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adgunner

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Looks like you had a good time at KMG. Seriously who gets to see a bushpig on their first day in broad daylight, thanks for writing it up and keep it coming!
 

sierraone

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Very cool and congrats. With the title I thought it was a joke not hunt report. I was pleasantly surprised.
I thought so too!
 

Markvm

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Day Four – 28th April, Not so early a start today, we ate breakfast at 06:30 ready to go by 07:00. We would be hunting for a Springbok today travelling to a property close by only about 15 minutes up the road. We picked up Oli and headed to the property where we again also picked up the local tracker. The landscape was much more open than experienced so far. It was not long before we saw some small groups of Springbok in the distance but most were on the move. Martin thought the majority of animals would be feeding higher during the morning so we drove to a high point and parked the car. We walk for about an hour with a couple of sightings of Kudu and some Springbok in the distance but not much else. We reached what looked like one of the higher opened areas of the concession, and while glassing the area a few, then many Springbok began wondering in our direction, happy to graze away in ignorance of our presence. Martin and I filtered through the group with no standout rams, we let then move slowly away to our right as they moved through to the next open feed area. We continued in the same direction heading into the gentle breeze, hoping the next herd will have the trophy ram we were after. Through a lightly wooded valley we climb to the next open grassed area, the jumping cactus giving us a constant reminder to watch our step. Martin’s keen eyes soon picked up a lone ram, he had a good hook on one side and a well worn one on the other side, Martin confirmed he was an old buck and a good trophy. The sticks went up but before I could get a good bead on him he was gone. Not keen to let this one go we back tracked and did a wide arc hoping he had settled down, as luck would have it the ram was again spotted walking along a tree line within 200m of us. The sticks went up but on queue the ram jumped to a trot over the ridge, Martin showing his frustration at the ram getting away again or my slowness getting to the sticks, probably both. We decided to give the ram some more time to settle while will looked over another herd on the next ridge, there were a lot of animals but again no stand outs, as they move off to our right and down to lower grounds. We agreed not to give up on the old Ram that had already given us the slip a couple of times, so Martin plotted the best course to find him. After about 20 mins we came to the edge of a deeper gully overlooking the next hill which was a little heavier wooded so we sat for a rest and glassed the next rise. At the same time we spotted some movement of a single animal hiding amongst some cacti and thorn bushes. We watch for another 20 minutes with no sign of him moving from cover. With the few glances we had Martin was almost certain he was the ram, we backed away from our position and walk a very wide arc to have us come behind him. Confidence was high as we made the long trek around behind the ram’s position. Unfortunately the clever old bugger had again got wind of us and was nowhere to be seen. We had been walking for nearly three hours, Martin sent Oli back to take the ute down the hill while we continued to walk from the high to the lower grass flats. Sharyn took the option to go with the ute, as the temperature was warming up. Over the next couple of hours we saw numerous Springbok, the sticks went up on a likely ram but it was spooked without a chance of a shot. Martin really had his work cut out for him, there were a lot of shooter rams but he was after something better for us. We headed down to the ute where Oli and Sharyn were waiting. Although frustrating it was a very exciting morning of hunting, beautiful scenery and we had been close to large numbers of Springbok, can’t ask for much more. Back we headed to Mpunzi for a late lunch and rest some sore feet before more of the same this afternoon. We headed back about 3:30pm, Martin was thinking with the wind up a bit the Springbok may be feeding on the lower areas. We began glassing from the lower road at some scattered groups working their way down from the hillsides. After driving through some dry gullies one of the large rocky outcrops punctured the sidewall of one of the right side back tyre. Oli and co began to change the tyre, Martin indicated we would walk from here and see what we turn up. About 400m up the road from the car, Martin froze in front of us, glassing intently up a side shallow gully. I could not see from where I was, Martin eased back to us and whispered the old ram we were chasing in the morning is feeding up there. We both edged forward, with Sharyn waiting behind with camera ready. When the sticks went up it was realised one of the legs had fallen off, a muffled swear word in African was uttered. Time to improvise, Martin crouched down and supported the half missing leg, while I lined up the shot. The rest felt steady, 180m away the ram fed unawares, a shot to the shoulder and he was down on the spot. Lots of laughing and chuckles at the events leading up to taking this beautiful animal, expect the unexpected when hunting the East Cape.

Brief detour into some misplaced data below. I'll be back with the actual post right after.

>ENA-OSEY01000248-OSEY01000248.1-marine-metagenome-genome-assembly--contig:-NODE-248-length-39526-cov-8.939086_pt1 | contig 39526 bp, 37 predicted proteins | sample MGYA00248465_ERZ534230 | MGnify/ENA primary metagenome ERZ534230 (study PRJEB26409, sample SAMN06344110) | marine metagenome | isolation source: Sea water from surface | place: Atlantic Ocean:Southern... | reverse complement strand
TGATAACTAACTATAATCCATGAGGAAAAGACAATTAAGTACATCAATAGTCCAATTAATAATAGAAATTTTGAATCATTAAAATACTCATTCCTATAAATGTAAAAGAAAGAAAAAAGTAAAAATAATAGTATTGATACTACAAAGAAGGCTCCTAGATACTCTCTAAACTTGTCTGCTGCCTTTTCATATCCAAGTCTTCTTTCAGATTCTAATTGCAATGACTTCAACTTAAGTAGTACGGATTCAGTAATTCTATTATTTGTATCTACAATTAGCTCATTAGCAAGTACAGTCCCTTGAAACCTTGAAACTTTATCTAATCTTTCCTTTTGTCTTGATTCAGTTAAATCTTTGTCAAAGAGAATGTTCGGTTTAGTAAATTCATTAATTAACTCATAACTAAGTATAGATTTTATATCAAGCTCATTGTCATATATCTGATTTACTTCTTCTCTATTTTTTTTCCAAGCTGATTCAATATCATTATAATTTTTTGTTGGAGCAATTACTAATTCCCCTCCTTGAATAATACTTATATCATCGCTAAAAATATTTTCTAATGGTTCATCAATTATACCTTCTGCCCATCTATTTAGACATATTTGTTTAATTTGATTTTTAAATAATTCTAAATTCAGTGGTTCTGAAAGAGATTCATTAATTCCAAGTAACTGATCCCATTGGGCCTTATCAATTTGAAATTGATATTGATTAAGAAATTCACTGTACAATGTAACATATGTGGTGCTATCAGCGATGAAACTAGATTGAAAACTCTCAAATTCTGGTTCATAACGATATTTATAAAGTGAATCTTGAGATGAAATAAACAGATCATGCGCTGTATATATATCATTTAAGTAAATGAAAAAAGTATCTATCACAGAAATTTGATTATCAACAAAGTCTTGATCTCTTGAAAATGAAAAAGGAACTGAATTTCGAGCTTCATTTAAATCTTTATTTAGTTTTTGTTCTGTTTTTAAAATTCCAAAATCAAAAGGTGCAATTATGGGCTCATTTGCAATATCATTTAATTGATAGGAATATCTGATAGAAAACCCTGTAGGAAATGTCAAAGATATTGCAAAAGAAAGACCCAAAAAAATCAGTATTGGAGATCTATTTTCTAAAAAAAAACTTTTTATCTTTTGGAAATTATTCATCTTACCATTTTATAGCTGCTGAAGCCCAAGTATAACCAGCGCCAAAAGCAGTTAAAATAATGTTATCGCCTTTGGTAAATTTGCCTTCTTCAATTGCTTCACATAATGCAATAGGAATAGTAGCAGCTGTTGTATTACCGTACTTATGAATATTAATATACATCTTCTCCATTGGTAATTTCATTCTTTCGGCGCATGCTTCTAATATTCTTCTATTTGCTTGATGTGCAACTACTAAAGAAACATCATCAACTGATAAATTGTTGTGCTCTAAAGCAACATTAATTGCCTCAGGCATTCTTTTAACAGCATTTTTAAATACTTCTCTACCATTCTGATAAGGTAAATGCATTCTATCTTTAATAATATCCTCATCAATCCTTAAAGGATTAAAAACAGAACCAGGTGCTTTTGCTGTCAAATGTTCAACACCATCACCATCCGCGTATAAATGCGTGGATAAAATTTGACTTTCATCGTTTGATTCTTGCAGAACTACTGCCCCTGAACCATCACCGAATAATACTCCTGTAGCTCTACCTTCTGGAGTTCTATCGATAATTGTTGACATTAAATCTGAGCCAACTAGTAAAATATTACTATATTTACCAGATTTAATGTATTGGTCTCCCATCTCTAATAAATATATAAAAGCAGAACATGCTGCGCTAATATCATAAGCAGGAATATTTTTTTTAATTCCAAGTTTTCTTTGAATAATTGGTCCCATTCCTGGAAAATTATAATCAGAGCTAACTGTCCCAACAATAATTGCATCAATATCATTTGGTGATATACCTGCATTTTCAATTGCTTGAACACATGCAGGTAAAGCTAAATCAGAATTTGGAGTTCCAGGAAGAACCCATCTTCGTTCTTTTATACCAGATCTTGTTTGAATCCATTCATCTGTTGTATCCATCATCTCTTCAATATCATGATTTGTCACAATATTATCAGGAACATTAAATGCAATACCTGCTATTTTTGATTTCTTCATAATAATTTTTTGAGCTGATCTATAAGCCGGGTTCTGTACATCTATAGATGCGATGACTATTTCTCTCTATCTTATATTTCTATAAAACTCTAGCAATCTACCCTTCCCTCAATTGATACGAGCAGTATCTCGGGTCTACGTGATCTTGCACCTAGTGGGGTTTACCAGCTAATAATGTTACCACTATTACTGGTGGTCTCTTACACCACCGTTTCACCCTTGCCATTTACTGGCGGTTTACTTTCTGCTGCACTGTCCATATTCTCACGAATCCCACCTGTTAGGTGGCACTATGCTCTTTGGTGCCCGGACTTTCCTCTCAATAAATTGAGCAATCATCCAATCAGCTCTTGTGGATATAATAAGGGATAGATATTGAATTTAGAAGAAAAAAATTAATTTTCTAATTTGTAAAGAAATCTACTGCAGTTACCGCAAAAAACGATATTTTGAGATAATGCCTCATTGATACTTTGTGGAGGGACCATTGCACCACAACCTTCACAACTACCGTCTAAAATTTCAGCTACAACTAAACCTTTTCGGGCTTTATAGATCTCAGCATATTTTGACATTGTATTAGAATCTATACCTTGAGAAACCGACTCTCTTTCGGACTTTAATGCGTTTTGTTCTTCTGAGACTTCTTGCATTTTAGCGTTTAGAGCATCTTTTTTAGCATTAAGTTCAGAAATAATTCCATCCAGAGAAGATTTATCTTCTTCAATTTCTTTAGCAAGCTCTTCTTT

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billc

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Great oryx and springbuck to add to the rest of the game you took already. Really like how that springbuck hooks back.Very nice
 

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"We must make a plan!" The true South African motto. Improvise and adapt.

Great job, nothing better than when a plan comes together.
 

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A "Dolly Parton set of horns"??? Lol...that's the best description I've ever heard!!! I'm really enjoying your report. In a few days you've collected the top 3 animals on my wish list for my next trip...kudu, bushbuck and springbok. And once again, KMG is really jumping out at me as the place to go!